13. Originally Posted by Eoanthropus Dawsoni
Originally Posted by Mr. Milton Banana
^

I've been trying to find out, Meteora-and I still don't have an answer to that. I have read some online diaries from folks who've worked at Vostok, and one person mentioned the wind chill going down as low as -155 F.
I think at those temperatures wind chill probably becomes rather meaningless. Since wind chill is based on heat loss to exposed skin, I suspect that at -100 exposed skin is going to freeze pretty damn fast with or without the wind.
At -100 F (for example), it's not at all difficult to get to -155 F wind chill, even by the more-conservative new scale. [Does some quick calculations.] Ah - 22 mph does it.

Yes, I think -75 F is considered essentially "instant freeze," so anything lower is not really significant. (I am again relying on my memory here, so I expect to see someone correct me....)

14. The whole wind chill thing has become one of my pet peeves. Too many times I have heard TV or radio people reporting the wind chill as if it is the actual air temperature, to the point that now it seems that most people no longer know the difference. Typically I'll hear someone say something like "It's sixty below, I can't believe my car started." I'll respond with "No, it is twenty below zero and windy." I then try to explain that since their car is a non-living object, wind chill is irrelevant in whether or not it will start. Very few understand.

15. Originally Posted by Eoanthropus Dawsoni
The whole wind chill thing has become one of my pet peeves. Too many times I have heard TV or radio people reporting the wind chill as if it is the actual air temperature, to the point that now it seems that most people no longer know the difference. Typically I'll hear someone say something like "It's sixty below, I can't believe my car started." I'll respond with "No, it is twenty below zero and windy." I then try to explain that since their car is a non-living object, wind chill is irrelevant in whether or not it will start. Very few understand.
I agree.

Many years ago, one of my then-coworkers told me that our mutual supervisor was asked if rain could freeze if the wind chill was below freezing (implying an above-freezing air temperature). His answer was that it might. #-o :roll:

Then there's the heat index....

16. Originally Posted by Mr. Milton Banana
Here's another question: suppose you knew you'd have a week of -100 F readings at night, with a few nights of -110 F readings. Would it be possible as an experiment to set up a small box pumped with pure carbon dioxide gas, using the -110 F air to create some carbon dioxide snow? I'm trying to keep in mind pghnative's statement of needing at least 66% CO2 vapor in the box. Hmmm-but then, how many hours would be needed to create CO2 snow?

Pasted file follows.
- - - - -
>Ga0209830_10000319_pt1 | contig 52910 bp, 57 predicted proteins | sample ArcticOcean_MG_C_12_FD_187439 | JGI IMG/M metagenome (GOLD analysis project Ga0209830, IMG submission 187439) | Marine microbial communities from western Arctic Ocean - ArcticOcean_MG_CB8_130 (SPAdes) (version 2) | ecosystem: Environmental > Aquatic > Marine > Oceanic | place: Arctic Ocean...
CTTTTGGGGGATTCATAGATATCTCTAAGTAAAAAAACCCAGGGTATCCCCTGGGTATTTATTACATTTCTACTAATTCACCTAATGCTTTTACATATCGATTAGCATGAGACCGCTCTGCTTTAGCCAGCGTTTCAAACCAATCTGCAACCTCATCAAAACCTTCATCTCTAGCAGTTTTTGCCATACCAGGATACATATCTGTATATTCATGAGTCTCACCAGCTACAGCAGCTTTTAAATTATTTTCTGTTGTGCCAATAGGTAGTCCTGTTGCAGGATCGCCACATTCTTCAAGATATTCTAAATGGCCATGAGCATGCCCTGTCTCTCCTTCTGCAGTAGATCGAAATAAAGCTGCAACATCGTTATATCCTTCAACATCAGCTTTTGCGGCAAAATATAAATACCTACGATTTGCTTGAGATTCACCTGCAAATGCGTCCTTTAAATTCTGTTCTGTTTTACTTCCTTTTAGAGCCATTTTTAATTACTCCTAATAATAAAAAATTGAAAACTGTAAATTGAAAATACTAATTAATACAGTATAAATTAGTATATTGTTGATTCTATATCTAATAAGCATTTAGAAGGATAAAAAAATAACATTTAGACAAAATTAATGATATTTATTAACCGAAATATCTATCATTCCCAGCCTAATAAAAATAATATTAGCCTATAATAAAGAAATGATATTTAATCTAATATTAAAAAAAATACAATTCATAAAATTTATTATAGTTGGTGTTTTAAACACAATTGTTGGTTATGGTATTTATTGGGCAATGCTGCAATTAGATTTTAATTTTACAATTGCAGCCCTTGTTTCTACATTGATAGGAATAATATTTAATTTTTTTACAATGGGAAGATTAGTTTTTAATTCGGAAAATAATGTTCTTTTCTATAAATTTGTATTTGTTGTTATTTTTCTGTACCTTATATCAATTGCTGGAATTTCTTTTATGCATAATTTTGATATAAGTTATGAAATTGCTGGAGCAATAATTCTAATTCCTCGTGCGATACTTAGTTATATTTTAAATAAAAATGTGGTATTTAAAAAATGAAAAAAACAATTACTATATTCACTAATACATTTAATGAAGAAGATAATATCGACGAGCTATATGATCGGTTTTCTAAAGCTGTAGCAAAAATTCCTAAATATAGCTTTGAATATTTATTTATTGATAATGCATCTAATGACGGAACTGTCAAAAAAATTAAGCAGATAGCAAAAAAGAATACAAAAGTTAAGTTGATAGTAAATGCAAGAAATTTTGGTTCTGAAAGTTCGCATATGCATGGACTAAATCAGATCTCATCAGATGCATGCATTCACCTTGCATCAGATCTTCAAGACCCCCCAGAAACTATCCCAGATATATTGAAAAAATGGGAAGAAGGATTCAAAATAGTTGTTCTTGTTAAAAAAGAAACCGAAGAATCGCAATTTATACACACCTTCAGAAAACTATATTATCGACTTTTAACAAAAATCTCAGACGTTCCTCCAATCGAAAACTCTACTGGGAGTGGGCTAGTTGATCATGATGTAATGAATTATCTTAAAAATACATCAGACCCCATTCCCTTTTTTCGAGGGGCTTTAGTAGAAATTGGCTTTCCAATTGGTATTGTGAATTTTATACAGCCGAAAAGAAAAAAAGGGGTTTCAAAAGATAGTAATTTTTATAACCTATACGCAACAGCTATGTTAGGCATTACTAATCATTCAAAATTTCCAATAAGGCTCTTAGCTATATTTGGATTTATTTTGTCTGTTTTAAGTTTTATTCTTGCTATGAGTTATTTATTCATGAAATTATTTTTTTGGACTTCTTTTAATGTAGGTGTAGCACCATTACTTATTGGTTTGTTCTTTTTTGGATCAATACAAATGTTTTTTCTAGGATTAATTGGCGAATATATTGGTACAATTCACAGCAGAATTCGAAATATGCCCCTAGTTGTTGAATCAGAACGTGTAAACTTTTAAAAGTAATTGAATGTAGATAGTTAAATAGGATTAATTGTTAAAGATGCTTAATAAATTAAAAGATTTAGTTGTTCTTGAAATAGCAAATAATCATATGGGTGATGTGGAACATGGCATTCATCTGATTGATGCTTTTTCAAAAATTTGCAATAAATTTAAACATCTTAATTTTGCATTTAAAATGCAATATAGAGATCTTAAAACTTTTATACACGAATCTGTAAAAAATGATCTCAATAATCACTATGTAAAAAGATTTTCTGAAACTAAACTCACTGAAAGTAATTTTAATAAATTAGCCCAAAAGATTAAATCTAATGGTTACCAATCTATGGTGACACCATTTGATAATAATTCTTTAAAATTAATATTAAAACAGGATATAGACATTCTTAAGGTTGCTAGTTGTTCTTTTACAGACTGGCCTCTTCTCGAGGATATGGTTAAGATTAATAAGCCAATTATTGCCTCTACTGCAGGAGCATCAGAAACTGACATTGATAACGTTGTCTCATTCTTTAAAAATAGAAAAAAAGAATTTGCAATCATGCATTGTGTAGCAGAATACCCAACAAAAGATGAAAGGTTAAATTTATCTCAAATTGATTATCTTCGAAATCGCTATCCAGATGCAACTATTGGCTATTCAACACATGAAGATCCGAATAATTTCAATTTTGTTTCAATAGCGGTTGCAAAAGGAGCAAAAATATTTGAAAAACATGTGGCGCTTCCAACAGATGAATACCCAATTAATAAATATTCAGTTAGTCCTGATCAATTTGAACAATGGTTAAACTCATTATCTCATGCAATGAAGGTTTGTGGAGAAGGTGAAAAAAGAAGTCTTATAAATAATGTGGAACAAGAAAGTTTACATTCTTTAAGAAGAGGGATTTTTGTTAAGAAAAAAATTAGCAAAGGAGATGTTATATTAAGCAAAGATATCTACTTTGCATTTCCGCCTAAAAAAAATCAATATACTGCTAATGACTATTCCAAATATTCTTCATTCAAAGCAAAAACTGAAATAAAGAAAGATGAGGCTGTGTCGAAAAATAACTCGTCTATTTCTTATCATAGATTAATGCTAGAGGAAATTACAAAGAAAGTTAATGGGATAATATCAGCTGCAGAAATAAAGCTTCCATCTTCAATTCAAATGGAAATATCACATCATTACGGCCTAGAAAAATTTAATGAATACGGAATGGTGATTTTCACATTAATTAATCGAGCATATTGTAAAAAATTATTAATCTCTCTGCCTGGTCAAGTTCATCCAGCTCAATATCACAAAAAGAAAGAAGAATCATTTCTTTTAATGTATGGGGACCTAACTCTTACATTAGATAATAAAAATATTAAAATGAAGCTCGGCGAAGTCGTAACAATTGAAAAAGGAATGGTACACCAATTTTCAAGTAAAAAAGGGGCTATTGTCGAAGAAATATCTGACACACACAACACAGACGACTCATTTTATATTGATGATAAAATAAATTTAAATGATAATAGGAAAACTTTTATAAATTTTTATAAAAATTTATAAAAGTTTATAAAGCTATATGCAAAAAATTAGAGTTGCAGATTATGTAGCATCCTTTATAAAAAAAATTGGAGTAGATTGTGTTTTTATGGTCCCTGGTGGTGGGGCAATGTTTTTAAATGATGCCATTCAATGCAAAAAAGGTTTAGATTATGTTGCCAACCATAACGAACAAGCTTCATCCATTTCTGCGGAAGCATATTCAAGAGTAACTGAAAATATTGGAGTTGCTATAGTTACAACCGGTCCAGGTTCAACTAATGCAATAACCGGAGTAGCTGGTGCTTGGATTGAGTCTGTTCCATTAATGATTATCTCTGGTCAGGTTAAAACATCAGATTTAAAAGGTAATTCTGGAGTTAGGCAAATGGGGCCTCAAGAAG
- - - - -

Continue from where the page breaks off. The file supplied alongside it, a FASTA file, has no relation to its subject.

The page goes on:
That would definitely work --- impossible to calculate the "number of hours", --- depends on how quickly the box cooled. (here, the "wind chill effect" would matter. The final temp doesn't change, but the rate at which it gets there does).

And of course, you could always increase the pressure of CO2 in the box -- that'll raise it's "freezing" point.

Finally, if all you want is CO2 snow, then just grab a fire extinguisher and blast away. The pressurized CO2 cools down so much when it comes out, that some of it precipitates. (Some of the white stuff is water ice, I'm sure, but you'd get a mix.) Won't last very long, though...

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Originally Posted by Mr. Milton Banana
As of this writing, it's still -111 F. To give you some perspective, at Luke Air Force Base in Arizona, it's 108 F.
That's a 219-degree difference!
Originally Posted by Taks
...there are places that have been hitting nearly 120 lately, which is a 230 degree delta. the earth is an amazing place...
Originally Posted by Meteora
...Yes, I think -75 F is considered essentially "instant freeze,"...
I personally have witnessed a (perceived) 180-degree delta...that night when they had us shovelin' the runway lights away back when in Uncle Sugar's Flyin' Circus, the wind chill was -75. Since that night, I have been uncomfortable, I have been chilled, but I have not been truly cold...

And a summer or so later, I was crankin' down the road on the old Bim-Dub when the thermometer at the Credit Union read 105...

Giving the instruments and personnel the benefit of the doubt, that makes it a long way from freezin' yer somethingorothers off to fryin' eggs on the pavement...

18. Originally Posted by pghnative
Originally Posted by Mr. Milton Banana
Here's another question: suppose you knew you'd have a week of -100 F readings at night, with a few nights of -110 F readings. Would it be possible as an experiment to set up a small box pumped with pure carbon dioxide gas, using the -110 F air to create some carbon dioxide snow? I'm trying to keep in mind pghnative's statement of needing at least 66% CO2 vapor in the box. Hmmm-but then, how many hours would be needed to create CO2 snow?